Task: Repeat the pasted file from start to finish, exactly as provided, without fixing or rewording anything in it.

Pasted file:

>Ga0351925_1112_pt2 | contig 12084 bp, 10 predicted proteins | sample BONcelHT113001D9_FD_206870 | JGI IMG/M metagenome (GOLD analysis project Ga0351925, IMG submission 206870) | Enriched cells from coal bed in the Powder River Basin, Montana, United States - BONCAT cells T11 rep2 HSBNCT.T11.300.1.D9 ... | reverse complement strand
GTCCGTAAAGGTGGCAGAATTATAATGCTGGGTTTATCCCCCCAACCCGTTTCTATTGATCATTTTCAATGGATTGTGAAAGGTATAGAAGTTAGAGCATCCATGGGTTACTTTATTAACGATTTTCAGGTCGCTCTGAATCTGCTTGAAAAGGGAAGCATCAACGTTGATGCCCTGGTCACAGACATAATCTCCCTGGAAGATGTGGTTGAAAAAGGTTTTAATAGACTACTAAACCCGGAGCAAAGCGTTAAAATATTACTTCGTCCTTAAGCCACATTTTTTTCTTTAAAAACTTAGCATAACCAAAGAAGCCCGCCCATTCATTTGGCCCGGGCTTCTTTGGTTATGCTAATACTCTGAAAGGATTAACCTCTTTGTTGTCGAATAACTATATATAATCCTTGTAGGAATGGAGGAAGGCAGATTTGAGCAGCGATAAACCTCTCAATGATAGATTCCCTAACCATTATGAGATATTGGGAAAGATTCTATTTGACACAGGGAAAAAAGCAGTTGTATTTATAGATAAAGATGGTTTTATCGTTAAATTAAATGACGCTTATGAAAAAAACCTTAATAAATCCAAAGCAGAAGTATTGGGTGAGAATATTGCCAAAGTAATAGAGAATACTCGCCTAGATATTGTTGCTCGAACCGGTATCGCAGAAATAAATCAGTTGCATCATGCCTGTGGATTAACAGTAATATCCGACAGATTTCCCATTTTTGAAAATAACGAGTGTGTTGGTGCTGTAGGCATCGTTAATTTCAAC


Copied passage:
>Ga0351925_1112_pt2 | contig 12084 bp, 10 predicted proteins | sample BONcelHT113001D9_FD_206870 | JGI IMG/M metagenome (GOLD analysis project Ga0351925, IMG submission 206870) | Enriched cells from coal bed in the Powder River Basin, Montana, United States - BONCAT cells T11 rep2 HSBNCT.T11.300.1.D9 ... | reverse complement strand
GTCCGTAAAGGTGGCAGAATTATAATGCTGGGTTTATCCCCCCAACCCGTTTCTATTGATCATTTTCAATGGATTGTGAAAGGTATAGAAGTTAGAGCATCCATGGGTTACTTTATTAACGATTTTCAGGTCGCTCTGAATCTGCTTGAAAAGGGAAGCATCAACGTTGATGCCCTGGTCACAGACATAATCTCCCTGGAAGATGTGGTTGAAAAAGGTTTTAATAGACTACTAAACCCGGAGCAAAGCGTTAAAATATTACTTCGTCCTTAAGCCACATTTTTTTCTTTAAAAACTTAGCATAACCAAAGAAGCCCGCCCATTCATTTGGCCCGGGCTTCTTTGGTTATGCTAATACTCTGAAAGGATTAACCTCTTTGTTGTCGAATAACTATATATAATCCTTGTAGGAATGGAGGAAGGCAGATTTGAGCAGCGATAAACCTCTCAATGATAGATTCCCTAACCATTATGAGATATTGGGAAAGATTCTATTTGACACAGGGAAAAAAGCAGTTGTATTTATAGATAAAGATGGTTTTATCGTTAAATTAAATGACGCTTATGAAAAAAACCTTAATAAATCCAAAGCAGAAGTATTGGGTGAGAATATTGCCAAAGTAATAGAGAATACTCGCCTAGATATTGTTGCTCGAACCGGTATCGCAGAAATAAATCAGTTGCATCATGCCTGTGGATTAACAGTAATATCCGACAGATTTCCCATTTTTGAAAATAACGAGTGTGTTGGTGCTGTAGGCATCGTTAATTTCAAC